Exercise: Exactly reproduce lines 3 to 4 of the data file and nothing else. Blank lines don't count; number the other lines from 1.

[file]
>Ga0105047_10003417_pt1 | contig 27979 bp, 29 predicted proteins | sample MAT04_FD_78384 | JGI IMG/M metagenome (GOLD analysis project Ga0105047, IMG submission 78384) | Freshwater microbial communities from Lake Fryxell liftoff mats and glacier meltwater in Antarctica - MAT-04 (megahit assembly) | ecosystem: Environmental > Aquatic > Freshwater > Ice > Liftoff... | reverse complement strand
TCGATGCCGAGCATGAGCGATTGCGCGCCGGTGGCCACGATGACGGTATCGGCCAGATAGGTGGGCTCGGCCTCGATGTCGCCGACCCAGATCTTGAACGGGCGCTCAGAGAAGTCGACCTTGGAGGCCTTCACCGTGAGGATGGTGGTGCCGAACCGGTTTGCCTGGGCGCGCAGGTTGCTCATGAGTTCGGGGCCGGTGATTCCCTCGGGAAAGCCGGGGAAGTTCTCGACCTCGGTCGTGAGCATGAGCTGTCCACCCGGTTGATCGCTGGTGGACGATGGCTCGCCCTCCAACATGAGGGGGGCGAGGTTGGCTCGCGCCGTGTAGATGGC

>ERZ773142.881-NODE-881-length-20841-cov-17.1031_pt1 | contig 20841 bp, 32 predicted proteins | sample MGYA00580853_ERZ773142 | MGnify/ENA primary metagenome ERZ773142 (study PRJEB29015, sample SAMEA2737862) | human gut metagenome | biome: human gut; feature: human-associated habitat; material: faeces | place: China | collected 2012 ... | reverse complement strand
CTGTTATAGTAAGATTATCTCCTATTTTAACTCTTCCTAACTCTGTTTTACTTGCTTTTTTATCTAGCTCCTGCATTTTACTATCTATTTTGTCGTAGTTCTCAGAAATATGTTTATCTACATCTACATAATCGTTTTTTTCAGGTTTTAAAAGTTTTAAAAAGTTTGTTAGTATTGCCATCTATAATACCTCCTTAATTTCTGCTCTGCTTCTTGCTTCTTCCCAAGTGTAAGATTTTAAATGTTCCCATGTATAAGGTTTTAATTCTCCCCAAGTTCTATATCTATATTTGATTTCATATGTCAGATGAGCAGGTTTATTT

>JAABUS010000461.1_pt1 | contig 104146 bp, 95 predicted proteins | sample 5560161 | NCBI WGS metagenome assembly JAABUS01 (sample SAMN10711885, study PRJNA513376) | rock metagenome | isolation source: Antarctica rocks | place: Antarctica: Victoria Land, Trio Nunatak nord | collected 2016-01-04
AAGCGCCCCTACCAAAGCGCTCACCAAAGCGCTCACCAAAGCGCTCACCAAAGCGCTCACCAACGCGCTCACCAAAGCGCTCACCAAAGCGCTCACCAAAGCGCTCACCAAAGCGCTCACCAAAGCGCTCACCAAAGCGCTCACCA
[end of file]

>ERZ773142.881-NODE-881-length-20841-cov-17.1031_pt1 | contig 20841 bp, 32 predicted proteins | sample MGYA00580853_ERZ773142 | MGnify/ENA primary metagenome ERZ773142 (study PRJEB29015, sample SAMEA2737862) | human gut metagenome | biome: human gut; feature: human-associated habitat; material: faeces | place: China | collected 2012 ... | reverse complement strand
CTGTTATAGTAAGATTATCTCCTATTTTAACTCTTCCTAACTCTGTTTTACTTGCTTTTTTATCTAGCTCCTGCATTTTACTATCTATTTTGTCGTAGTTCTCAGAAATATGTTTATCTACATCTACATAATCGTTTTTTTCAGGTTTTAAAAGTTTTAAAAAGTTTGTTAGTATTGCCATCTATAATACCTCCTTAATTTCTGCTCTGCTTCTTGCTTCTTCCCAAGTGTAAGATTTTAAATGTTCCCATGTATAAGGTTTTAATTCTCCCCAAGTTCTATATCTATATTTGATTTCATATGTCAGATGAGCAGGTTTATTT